By Randy Kosloski
I once knew a man, Don, who was having a mid-life crisis at the age of 21. Don had a liberal amount of disposable income, a lot of time on his hands, good friends and a close family. Nonetheless, he was unfulfilled, but didn’t even realize it. All he knew was that he was depressed.
Generally speaking, men often seem to be “emotionally constipated.” Many men feel emotions they dislike, and at some level they know the root cause of those emotions, but they are often too invested in the issue to appropriately address it. The root of the problem can easily cause them to question their values, beliefs and fundamental life choices. As men, we typically have too much pride to accept that we may be wrong about such elemental parts of ourselves. So, we frequently contort our emotions to make it easier for us to believe that the root cause stems from other people and not something within us. This seems to make sense, but since we haven’t directly dealt with what is actually causing the particular emotion, it returns again and again. This process makes it simple for us to justify, for example, getting angry at others.
In Don’s case, the emotion that kept surfacing was sadness. Don was smart enough to understand that there was something wrong in his life. He could not explain his sadness since he had everything a person usually wants in life. So he hoped a counselor could solve all his problems, and right all his plans.
In Jeremiah 29:11, the Lord declares, “For I know the plans I have for you…plans to prosper you and not harm you, plans to give you hope and a future.” When we make our plans, however, they often look more like Don’s plans than what the Lord has in store for us. Don’s plans were selfish, designed for comfort and void of challenge. His plans did not give him hope or a future, but left him feeling depressed, dissatisfied and alone.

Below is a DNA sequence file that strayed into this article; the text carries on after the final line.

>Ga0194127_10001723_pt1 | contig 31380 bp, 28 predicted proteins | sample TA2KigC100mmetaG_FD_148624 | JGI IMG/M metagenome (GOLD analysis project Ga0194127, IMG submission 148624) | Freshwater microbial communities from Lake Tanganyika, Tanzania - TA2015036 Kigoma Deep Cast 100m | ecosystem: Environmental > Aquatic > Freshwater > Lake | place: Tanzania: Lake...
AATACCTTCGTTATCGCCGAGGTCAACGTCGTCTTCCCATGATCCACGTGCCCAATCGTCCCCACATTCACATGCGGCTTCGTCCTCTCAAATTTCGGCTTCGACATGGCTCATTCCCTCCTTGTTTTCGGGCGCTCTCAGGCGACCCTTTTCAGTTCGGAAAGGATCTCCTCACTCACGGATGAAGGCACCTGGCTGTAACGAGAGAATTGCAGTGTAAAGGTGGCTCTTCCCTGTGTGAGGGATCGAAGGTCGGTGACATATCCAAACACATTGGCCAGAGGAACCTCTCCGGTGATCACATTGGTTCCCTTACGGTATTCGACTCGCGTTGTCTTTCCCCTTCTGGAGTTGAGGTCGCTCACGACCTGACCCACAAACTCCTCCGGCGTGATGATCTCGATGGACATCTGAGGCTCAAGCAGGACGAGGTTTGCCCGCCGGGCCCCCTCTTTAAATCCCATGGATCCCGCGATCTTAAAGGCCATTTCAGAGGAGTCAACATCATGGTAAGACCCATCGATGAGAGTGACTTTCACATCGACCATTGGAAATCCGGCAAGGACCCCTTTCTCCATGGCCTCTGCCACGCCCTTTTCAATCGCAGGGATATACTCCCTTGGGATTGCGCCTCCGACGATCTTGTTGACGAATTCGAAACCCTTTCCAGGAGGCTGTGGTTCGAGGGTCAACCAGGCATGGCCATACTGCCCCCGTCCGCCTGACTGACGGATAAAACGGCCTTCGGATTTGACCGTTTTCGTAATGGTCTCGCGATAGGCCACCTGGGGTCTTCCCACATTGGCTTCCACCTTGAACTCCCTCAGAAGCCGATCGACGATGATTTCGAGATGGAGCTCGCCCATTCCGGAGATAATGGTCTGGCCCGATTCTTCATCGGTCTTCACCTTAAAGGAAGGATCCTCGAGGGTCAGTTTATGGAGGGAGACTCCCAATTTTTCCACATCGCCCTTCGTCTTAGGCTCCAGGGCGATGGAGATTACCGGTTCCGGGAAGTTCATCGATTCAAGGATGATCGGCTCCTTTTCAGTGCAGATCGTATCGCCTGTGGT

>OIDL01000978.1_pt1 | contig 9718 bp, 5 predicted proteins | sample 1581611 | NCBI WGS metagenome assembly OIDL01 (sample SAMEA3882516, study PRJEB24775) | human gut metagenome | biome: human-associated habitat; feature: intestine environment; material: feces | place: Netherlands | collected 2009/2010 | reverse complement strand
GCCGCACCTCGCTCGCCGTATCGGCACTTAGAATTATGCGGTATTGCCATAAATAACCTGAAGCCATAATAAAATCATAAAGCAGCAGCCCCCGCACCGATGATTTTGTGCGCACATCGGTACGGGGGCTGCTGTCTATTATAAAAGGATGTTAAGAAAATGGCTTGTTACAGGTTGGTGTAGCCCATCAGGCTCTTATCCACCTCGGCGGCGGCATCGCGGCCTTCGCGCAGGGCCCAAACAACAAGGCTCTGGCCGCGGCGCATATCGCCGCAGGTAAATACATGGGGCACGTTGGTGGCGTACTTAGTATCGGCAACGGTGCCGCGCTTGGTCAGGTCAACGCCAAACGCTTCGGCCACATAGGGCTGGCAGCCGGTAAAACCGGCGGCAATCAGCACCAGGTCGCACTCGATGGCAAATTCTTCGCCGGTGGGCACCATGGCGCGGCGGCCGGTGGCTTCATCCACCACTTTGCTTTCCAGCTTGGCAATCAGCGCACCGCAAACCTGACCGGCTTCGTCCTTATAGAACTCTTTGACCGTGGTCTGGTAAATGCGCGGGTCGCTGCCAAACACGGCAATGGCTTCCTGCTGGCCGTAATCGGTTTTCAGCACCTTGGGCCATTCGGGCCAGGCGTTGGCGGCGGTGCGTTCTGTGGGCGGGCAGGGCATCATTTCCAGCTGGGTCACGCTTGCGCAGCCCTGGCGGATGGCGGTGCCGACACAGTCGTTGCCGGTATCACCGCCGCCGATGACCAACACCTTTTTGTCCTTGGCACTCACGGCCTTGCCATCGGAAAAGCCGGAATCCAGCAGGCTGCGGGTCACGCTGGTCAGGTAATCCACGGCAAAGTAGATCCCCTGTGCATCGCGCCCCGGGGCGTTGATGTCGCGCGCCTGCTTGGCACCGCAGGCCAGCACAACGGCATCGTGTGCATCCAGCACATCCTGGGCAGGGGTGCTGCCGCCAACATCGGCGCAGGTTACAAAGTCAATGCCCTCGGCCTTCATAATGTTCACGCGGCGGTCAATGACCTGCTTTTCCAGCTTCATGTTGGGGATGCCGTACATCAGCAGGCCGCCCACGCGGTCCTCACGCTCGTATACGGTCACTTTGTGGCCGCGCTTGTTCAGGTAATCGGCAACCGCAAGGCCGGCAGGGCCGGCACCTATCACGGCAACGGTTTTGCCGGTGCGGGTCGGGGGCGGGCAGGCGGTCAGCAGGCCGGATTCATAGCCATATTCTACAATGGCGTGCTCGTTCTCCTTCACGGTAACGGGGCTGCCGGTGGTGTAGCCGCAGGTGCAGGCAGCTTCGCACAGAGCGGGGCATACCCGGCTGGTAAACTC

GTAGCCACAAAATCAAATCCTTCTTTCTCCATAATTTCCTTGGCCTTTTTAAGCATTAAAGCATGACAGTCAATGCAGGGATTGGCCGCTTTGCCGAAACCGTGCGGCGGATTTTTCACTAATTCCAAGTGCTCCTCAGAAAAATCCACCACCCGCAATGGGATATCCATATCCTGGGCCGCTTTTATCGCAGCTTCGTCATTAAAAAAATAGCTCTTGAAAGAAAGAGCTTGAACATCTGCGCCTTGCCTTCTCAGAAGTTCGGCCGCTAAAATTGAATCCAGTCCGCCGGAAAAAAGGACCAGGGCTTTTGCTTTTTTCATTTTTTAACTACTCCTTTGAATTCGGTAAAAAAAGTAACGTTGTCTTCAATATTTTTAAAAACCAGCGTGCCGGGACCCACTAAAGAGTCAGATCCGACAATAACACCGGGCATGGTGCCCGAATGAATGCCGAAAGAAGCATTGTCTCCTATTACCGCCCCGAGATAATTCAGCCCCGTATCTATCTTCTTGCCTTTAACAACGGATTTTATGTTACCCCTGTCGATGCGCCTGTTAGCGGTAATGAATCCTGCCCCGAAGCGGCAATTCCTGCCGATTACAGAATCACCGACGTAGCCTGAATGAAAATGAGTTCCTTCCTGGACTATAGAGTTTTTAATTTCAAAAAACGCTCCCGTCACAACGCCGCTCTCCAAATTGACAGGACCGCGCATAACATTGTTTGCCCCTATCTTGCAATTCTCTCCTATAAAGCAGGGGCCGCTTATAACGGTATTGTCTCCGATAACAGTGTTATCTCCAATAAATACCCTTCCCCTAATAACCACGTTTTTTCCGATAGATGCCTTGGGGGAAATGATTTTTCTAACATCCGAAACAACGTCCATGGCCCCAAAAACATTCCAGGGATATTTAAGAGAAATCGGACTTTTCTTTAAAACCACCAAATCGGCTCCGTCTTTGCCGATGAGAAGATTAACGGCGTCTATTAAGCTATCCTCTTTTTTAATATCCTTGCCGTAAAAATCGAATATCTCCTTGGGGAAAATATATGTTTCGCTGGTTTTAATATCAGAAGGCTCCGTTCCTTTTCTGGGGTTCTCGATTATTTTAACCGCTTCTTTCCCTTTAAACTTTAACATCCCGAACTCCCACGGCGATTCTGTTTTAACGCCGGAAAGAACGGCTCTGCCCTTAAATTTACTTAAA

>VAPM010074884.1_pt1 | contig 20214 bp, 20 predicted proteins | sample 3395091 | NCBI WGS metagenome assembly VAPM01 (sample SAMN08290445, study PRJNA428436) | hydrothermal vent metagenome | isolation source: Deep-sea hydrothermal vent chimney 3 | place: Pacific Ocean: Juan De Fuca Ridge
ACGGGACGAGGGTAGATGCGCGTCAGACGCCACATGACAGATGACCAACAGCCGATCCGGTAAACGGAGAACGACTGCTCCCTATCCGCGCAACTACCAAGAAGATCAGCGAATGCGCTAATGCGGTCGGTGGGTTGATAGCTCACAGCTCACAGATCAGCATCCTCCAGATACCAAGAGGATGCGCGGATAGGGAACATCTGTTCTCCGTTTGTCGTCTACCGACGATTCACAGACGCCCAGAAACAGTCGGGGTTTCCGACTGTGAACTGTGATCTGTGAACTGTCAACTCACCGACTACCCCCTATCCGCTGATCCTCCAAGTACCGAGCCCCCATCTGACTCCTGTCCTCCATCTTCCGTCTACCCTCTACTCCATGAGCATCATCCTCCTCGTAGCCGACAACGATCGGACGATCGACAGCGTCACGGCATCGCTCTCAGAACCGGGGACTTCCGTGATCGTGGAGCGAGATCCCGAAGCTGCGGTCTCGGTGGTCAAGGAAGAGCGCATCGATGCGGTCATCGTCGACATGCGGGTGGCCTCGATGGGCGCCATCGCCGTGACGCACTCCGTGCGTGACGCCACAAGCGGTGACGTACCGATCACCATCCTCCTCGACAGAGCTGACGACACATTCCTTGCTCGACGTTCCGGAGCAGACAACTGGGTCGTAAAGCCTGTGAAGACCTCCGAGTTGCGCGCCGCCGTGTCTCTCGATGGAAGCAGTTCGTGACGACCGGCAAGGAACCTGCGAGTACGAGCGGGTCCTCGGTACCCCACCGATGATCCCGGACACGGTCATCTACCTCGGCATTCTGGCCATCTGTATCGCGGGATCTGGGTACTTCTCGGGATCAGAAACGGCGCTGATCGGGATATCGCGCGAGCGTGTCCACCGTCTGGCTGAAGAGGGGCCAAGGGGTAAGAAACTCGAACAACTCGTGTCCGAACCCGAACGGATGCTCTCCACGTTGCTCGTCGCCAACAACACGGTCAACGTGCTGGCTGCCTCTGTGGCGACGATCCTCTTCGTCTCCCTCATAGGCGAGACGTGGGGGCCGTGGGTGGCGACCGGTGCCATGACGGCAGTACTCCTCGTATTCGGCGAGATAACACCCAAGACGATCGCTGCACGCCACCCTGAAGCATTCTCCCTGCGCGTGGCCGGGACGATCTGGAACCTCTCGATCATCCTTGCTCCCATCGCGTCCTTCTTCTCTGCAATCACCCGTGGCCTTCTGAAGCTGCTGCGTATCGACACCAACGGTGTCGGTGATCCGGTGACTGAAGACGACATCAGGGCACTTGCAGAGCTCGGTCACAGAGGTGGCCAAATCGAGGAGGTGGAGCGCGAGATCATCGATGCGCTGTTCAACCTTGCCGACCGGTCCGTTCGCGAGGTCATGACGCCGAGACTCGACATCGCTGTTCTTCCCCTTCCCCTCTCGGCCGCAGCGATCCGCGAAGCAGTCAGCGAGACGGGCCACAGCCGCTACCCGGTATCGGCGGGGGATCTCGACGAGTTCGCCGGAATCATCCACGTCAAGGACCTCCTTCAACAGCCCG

For example, Don felt it would be a waste of time to achieve a post secondary education, so he took a job immediately out of high school. Since he did not really have any aspirations, he didn’t waste any time pursuing them. Later, he was able to buy a house in a strong market. When Don came to see me, he was already making good money and well on his way to paying off his house—but he was miserable. He provided many examples to describe his life, such as, while constantly watching NBA games from the front row, he only wanted to go home and sleep. How is it possible that a young man with ample freedom, money, and time could be so unhappy? He must have understood at some level that he was wasting away his gifts along with his life.
Life is precious. At some level I think that everyone understands this. But we often lose sight of this fact: Life involves everyone around us, so if we isolate ourselves, it is not life anymore. If it’s anything at all, perhaps it’s just a slow comfortable death. Don probably could have been a good father, a good career man, a good missionary, but he chose to live life by taking as much out of it as he could while putting as little of himself back into it as possible.
In his book, Submerge: Living Deep in a Shallow World: Service, Justice and Contemplation Among the World’s Poor, John Hayes writes about the importance of completely investing in our calling. He advises that if we stick only a toe in the pool of life while drawing out as much as possible, our reward will be a lonely life full of regret and sadness. For men, we will likely convince ourselves that our sadness is actually anger and that we are angry because of something someone else has done to us. Then we can allow ourselves to feel anger toward that person making things seem safe and uncomplicated. Unfortunately, in only a short time, we’ll end up again in sadness.
Jesus tells us that with the faith the size of a mustard seed, we can move mountains. Maybe if we lack the faith to believe Jesus, Dr. Seuss can help. In his book, Oh, The Places You’ll Go, Dr. Seuss encourages us saying, “Your mountain is waiting, so…get on your way.” Seriously, we know that Jesus is the only one who can help us fully invest in our calling, and since He promises us a future full of hope, what’s stopping us from taking that promise to the bank? Trusting in His plans, we can avoid the hopeless cycle of a self-centered life, and get on our way.